On the side of what I normally do, I engage in little tasks like Bing Rewards and HitPredictor. On the surface, it can seem like it would take forever to get anything good from these sites. Here's why *I* bother:
1. It's activities I would (more or less) do anyway. I normally do a ton of google searches anyway, so switching to Bing and getting a giftcard once a month is painless. Same thing with HitPredictor-I like listening to new music so it's not a pain for me. There's a ton of microtasks out there, so I just choose the ones that appeal to me.
2. It's not as slow as you might think. When I first heard that Bing Rewards paid out 2 gift cards a month, I did some quick mental math. Starting out, there was no way I could anything that soon. Luckily, there's usually some kind of amp-up tier if you are a heavy user of a service (ie, you get a discount for getting a $25 gift card, or it may become easier to get a $5 gift card, after experience on the site). Not every website will be a winner, but it's good to give it a fair shot.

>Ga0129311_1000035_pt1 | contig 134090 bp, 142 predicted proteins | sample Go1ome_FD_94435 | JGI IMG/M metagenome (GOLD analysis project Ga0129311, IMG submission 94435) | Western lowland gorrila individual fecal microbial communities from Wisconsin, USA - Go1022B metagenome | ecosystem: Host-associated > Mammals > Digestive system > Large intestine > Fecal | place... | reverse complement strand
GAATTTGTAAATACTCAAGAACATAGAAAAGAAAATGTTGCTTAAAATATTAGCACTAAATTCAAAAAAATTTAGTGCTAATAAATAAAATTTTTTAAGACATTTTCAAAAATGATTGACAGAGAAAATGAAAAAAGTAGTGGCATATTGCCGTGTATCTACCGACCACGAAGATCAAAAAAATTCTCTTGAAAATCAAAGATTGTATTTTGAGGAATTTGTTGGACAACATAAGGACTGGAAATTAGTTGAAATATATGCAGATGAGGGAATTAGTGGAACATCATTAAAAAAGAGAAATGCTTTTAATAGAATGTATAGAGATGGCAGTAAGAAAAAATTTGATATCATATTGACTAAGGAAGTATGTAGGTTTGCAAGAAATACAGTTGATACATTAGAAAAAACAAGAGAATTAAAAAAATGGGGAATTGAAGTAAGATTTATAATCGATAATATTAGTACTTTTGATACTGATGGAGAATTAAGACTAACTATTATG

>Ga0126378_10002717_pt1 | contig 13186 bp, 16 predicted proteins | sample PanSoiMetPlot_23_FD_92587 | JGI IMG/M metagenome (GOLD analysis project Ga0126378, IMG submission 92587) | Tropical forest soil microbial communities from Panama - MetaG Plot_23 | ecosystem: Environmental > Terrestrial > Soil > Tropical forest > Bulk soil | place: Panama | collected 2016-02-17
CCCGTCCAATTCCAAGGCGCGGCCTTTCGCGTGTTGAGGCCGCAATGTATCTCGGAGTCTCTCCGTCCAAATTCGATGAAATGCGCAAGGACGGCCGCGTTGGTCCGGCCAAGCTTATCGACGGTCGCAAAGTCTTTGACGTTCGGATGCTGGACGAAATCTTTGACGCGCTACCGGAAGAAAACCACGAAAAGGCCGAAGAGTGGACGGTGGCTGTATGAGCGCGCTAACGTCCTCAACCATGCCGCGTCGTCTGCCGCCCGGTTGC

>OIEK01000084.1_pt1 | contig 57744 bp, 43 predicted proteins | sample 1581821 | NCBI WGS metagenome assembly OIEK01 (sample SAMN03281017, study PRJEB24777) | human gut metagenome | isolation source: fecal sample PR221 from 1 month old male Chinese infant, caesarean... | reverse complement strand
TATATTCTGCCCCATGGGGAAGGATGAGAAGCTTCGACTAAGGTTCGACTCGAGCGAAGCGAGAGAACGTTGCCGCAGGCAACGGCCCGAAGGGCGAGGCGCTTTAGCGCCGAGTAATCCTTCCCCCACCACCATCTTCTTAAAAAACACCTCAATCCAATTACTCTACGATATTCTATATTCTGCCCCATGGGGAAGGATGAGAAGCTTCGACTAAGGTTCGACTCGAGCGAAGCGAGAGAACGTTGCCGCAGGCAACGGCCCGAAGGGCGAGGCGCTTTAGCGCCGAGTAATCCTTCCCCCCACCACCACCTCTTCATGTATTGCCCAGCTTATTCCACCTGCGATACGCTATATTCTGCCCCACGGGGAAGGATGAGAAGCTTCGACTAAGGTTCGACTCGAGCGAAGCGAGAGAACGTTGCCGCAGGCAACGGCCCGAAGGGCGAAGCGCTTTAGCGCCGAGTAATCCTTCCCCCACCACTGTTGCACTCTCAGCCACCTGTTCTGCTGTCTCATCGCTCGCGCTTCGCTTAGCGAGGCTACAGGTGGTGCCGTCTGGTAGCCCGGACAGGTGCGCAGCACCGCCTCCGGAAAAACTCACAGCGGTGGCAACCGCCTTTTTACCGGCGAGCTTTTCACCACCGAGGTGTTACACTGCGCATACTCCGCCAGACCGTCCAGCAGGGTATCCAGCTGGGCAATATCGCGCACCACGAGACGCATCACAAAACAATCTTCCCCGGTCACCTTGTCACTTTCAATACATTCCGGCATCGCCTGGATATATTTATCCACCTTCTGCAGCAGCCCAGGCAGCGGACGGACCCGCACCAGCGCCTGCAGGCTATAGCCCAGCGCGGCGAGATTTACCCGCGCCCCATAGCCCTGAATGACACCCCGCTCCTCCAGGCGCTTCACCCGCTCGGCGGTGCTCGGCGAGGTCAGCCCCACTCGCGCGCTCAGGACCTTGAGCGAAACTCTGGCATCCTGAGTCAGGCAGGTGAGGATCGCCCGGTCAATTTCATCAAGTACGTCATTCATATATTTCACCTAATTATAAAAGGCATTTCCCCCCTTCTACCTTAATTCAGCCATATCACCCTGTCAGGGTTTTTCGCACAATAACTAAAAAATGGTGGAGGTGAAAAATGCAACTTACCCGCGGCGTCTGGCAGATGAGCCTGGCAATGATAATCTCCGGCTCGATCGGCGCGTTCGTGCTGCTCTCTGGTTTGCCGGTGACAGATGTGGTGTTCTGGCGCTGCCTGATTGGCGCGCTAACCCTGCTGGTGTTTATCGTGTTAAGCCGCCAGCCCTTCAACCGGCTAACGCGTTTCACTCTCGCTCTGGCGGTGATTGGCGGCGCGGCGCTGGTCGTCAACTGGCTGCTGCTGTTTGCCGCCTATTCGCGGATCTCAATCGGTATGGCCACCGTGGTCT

3. It adds up. This is probably the biggest and most important reason -you really see the impact of your days on bigger goals. If you're not motivated or not a saver, seeing your totals creep up can get you in gear. That gift card that took you four months to do? Maybe it's making you realize what else hasn't changed in your life but needs to. How does that prize you thought was impossible to get at the beginning but is now sitting in your house change how you look at your goals?
On a less philosophical level, it really does add up in your account. I would suggest thinking of a "use" for the money to motivate you to do the small routines. I've seen people use the "small" amounts of money made to pay for rent, playstations, DSLR cameras, and more. Not having to cut into your normal budget is a really cool benefit.
Do you do microtasks? Why or why not? Let me know (and tell me your secrets!)
Labels: microtasks, small steps